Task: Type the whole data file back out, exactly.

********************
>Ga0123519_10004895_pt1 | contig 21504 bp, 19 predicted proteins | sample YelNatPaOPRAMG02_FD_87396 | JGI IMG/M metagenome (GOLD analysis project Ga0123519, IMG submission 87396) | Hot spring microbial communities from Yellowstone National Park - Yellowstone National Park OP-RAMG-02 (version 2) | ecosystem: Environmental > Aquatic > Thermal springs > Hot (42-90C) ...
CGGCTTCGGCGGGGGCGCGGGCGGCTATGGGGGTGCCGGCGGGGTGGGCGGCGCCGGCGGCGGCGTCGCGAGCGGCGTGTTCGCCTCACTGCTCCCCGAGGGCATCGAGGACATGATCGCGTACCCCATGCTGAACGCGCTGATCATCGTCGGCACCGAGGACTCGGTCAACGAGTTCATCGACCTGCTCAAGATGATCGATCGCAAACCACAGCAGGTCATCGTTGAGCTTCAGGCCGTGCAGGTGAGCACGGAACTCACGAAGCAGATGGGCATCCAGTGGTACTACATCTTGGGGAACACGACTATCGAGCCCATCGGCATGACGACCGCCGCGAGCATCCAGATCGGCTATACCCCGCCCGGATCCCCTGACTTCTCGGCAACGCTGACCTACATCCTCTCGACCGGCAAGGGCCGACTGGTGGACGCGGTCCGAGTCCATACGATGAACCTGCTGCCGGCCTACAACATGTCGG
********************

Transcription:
>Ga0123519_10004895_pt1 | contig 21504 bp, 19 predicted proteins | sample YelNatPaOPRAMG02_FD_87396 | JGI IMG/M metagenome (GOLD analysis project Ga0123519, IMG submission 87396) | Hot spring microbial communities from Yellowstone National Park - Yellowstone National Park OP-RAMG-02 (version 2) | ecosystem: Environmental > Aquatic > Thermal springs > Hot (42-90C) ...
CGGCTTCGGCGGGGGCGCGGGCGGCTATGGGGGTGCCGGCGGGGTGGGCGGCGCCGGCGGCGGCGTCGCGAGCGGCGTGTTCGCCTCACTGCTCCCCGAGGGCATCGAGGACATGATCGCGTACCCCATGCTGAACGCGCTGATCATCGTCGGCACCGAGGACTCGGTCAACGAGTTCATCGACCTGCTCAAGATGATCGATCGCAAACCACAGCAGGTCATCGTTGAGCTTCAGGCCGTGCAGGTGAGCACGGAACTCACGAAGCAGATGGGCATCCAGTGGTACTACATCTTGGGGAACACGACTATCGAGCCCATCGGCATGACGACCGCCGCGAGCATCCAGATCGGCTATACCCCGCCCGGATCCCCTGACTTCTCGGCAACGCTGACCTACATCCTCTCGACCGGCAAGGGCCGACTGGTGGACGCGGTCCGAGTCCATACGATGAACCTGCTGCCGGCCTACAACATGTCGG